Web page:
Benefits:  Our decentralized management of computer desktop resources resulted in many benefits, but it also resulted in the loss of control over technology assets, which can somewhat negate the overall benefits the organization had received. Managing the organizations technology assets can no longer be performed by manual methods, therefore, asset management tools assist us by providing a means to inventory the network. Having a central repository which stores this information will be used to more efficiently manage the network, standardize on both hardware and software platforms, help with capacity planning, analyze costs and benefits, and assist with more smooth migrations. An asset management system has also be used to quickly identify underutilized equipment which can be transferred to where it might be needed. Industry estimates show that businesses implementing an asset management program can expect to reduce a total cost of system and network ownership by 10% in only six months.

The IT CCB is also expected to act as an enforcement mechanism by exercising central control over lifecycle management. Having the authority to approve or reject proposed IT projects based on comprehensive criteria developed by the bodyís cross-functional representatives will ensure that proper policies and procedures are followed by all DoS organizations. It is expected that the IT CCB will enforce not only broad IT security policies contained in the FAM and national legislation, as well as specific process procedures considered essential for the establishment of a standardized lifecycle IT management process.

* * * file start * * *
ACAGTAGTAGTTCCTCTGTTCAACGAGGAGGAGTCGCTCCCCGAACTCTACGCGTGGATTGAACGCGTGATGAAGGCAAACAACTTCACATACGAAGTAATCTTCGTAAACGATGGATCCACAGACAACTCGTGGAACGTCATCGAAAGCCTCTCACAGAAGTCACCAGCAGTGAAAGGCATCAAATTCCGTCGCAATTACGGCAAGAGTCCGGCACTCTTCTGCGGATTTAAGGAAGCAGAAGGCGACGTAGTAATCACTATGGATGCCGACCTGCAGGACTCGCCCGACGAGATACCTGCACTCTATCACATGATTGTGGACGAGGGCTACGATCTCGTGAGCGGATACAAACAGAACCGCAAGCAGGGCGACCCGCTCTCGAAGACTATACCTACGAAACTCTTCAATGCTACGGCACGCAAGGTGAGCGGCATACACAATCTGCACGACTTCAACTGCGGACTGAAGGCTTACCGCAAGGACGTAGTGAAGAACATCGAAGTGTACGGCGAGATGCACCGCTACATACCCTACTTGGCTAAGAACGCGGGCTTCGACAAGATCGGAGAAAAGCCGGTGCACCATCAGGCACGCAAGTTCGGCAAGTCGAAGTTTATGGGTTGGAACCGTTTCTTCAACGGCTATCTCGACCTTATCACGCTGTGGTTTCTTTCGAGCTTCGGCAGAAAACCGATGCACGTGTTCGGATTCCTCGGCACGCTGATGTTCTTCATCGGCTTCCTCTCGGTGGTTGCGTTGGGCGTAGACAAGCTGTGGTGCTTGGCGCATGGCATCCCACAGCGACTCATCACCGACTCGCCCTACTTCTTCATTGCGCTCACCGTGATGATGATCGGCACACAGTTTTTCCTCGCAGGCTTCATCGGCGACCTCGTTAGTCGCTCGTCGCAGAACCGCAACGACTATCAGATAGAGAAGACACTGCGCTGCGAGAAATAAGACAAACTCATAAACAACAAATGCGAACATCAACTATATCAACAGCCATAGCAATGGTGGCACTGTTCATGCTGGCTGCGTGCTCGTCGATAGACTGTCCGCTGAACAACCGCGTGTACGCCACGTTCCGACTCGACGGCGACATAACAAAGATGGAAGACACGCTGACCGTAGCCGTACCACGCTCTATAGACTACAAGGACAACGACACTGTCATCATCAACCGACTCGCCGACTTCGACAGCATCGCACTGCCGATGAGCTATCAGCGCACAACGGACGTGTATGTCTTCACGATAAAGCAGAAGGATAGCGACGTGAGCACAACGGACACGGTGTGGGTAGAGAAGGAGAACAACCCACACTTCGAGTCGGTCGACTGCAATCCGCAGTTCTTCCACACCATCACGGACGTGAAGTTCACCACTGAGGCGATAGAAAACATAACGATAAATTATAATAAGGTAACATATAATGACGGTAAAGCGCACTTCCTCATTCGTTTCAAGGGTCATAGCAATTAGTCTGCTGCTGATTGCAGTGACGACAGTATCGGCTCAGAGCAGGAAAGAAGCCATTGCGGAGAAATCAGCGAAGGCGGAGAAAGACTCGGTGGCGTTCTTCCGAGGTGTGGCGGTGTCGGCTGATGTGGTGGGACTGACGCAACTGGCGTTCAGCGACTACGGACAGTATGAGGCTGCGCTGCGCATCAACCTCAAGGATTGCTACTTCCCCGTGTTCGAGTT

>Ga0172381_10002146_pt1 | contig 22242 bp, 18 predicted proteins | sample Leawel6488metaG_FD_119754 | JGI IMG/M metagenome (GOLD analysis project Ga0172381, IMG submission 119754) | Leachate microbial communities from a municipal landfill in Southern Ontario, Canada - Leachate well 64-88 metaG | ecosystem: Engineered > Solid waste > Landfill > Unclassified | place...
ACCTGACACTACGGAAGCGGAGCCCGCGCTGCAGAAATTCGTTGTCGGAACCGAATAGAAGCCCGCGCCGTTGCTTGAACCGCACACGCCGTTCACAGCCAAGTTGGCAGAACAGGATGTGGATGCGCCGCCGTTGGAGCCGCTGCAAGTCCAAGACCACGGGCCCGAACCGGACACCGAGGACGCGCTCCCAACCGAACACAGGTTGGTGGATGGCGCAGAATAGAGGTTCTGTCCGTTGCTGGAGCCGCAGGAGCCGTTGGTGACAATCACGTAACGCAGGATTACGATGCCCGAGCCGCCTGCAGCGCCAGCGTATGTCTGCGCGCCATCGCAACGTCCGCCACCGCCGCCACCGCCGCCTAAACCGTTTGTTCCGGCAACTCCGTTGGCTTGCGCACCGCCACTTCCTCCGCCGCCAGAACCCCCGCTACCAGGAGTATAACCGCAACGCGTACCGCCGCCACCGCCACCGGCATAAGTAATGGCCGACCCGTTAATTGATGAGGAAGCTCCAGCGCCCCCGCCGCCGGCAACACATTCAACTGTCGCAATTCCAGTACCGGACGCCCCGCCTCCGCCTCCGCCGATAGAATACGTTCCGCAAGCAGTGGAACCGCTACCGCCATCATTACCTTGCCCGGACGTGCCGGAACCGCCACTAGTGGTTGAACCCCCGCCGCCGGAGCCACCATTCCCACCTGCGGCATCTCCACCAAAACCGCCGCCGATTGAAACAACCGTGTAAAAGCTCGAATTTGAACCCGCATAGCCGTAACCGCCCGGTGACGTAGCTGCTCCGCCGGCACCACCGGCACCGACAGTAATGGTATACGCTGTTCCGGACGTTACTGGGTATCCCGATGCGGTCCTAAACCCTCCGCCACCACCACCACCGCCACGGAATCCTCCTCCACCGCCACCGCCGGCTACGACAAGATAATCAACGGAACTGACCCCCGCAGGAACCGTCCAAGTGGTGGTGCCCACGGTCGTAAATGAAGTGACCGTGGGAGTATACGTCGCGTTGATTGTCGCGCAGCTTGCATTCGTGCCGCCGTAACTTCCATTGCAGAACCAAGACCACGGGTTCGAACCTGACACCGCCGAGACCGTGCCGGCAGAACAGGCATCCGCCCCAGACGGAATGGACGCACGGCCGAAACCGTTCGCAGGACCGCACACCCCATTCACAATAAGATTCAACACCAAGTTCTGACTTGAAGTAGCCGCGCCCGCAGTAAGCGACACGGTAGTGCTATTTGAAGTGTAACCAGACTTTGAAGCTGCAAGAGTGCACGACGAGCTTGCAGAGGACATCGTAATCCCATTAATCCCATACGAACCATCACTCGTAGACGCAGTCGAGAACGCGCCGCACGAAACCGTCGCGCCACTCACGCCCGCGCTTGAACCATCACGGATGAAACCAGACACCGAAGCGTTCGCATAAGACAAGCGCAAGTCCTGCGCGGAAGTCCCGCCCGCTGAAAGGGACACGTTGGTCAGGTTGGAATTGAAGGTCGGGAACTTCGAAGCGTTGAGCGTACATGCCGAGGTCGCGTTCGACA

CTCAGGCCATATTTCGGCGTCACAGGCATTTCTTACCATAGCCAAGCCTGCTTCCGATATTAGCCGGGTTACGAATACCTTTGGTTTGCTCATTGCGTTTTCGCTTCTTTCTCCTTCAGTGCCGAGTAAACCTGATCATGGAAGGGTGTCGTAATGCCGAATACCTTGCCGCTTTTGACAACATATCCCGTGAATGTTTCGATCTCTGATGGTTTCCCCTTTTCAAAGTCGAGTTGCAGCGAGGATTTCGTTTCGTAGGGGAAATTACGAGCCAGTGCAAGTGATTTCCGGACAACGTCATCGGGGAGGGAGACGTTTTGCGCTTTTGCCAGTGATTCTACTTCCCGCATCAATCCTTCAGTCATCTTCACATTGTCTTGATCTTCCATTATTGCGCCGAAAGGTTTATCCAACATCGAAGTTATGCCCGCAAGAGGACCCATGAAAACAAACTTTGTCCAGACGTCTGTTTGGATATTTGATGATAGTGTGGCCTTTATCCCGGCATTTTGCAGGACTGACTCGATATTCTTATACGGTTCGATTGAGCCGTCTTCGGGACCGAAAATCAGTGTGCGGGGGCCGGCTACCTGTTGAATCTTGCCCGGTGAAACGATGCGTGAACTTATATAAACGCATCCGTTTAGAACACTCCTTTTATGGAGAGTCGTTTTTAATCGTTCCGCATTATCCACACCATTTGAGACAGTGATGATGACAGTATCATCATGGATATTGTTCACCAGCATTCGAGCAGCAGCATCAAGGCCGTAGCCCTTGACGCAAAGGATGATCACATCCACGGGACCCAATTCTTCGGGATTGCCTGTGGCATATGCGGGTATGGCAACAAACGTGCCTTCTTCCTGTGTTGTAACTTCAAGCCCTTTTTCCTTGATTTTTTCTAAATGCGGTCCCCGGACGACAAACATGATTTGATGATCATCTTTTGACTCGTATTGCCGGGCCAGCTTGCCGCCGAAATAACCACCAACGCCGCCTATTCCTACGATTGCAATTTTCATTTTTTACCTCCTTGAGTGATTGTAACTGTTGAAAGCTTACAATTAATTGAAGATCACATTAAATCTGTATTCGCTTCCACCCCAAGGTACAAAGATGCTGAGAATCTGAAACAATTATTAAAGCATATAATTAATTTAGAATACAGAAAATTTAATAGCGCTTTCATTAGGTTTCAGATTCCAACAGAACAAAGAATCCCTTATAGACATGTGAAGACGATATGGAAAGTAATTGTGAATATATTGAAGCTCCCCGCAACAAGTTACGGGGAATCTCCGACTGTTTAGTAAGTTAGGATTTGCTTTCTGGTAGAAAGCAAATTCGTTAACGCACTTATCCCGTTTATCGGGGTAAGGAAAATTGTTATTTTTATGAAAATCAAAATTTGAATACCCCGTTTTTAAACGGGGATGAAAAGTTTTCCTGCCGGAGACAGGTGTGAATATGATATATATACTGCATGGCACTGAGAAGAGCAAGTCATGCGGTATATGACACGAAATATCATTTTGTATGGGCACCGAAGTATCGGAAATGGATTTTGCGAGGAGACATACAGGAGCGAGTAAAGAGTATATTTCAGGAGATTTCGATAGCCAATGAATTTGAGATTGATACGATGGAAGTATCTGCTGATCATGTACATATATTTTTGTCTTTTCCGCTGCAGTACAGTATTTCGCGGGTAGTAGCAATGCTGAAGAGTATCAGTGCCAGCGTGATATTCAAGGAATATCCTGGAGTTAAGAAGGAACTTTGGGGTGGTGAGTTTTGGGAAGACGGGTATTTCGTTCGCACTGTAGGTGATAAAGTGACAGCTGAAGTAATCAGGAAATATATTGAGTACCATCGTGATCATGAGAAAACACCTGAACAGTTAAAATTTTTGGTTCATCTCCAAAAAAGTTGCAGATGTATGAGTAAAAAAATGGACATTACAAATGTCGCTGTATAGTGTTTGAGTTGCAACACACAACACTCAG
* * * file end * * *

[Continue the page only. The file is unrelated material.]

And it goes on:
Component Name: Planning and Program Management

Description:  This component includes tactical planning, budgeting, project control, internal process improvement, and liaison activities of ENM. Within this area, project management plans describing the technical approach, organizational resources and management controls are prepared including cost, performance, and schedule requirements of subprojects undertaken in support of this Tactical Plan. All project plans are produced in adherence to the Departmentís Managing State Projects (MSP) methodology and other relevant Department standards. This component contractor produces plans to support ENM in the Departmentís IT Capital Planning (ITCP) process and IT Tactical Plan (ITTP). Weekly status reports that monitor the execution of the project plan and the performance of periodic reviews at the program level are prepared. This activity includes productivity and management methods such as quality assurance, earned value, risk management, configuration management, and work breakdown structuring at the subproject level. Centralized administrative, clerical, documentation, and related functions in support of ENM project operational and planning level activities are performed.

Benefits:  ENM will be adopting industry best practices and following the Software Engineering Instituteís (SEI) Capability Maturity Model. The Software Engineering Institute was established by the Federal Government to act as a central body of reference for process improvement. Achieving increased levels of development maturity as measured against the SEIís Capability Maturity Model reduces program risk, increases schedule and cost accuracy, reduces defects and results in a more stabile and productive organization. This effort will ultimately lead to the ENM being assessed as a Level 2 systems engineering activity and lay the groundwork for future efforts to support Level 3.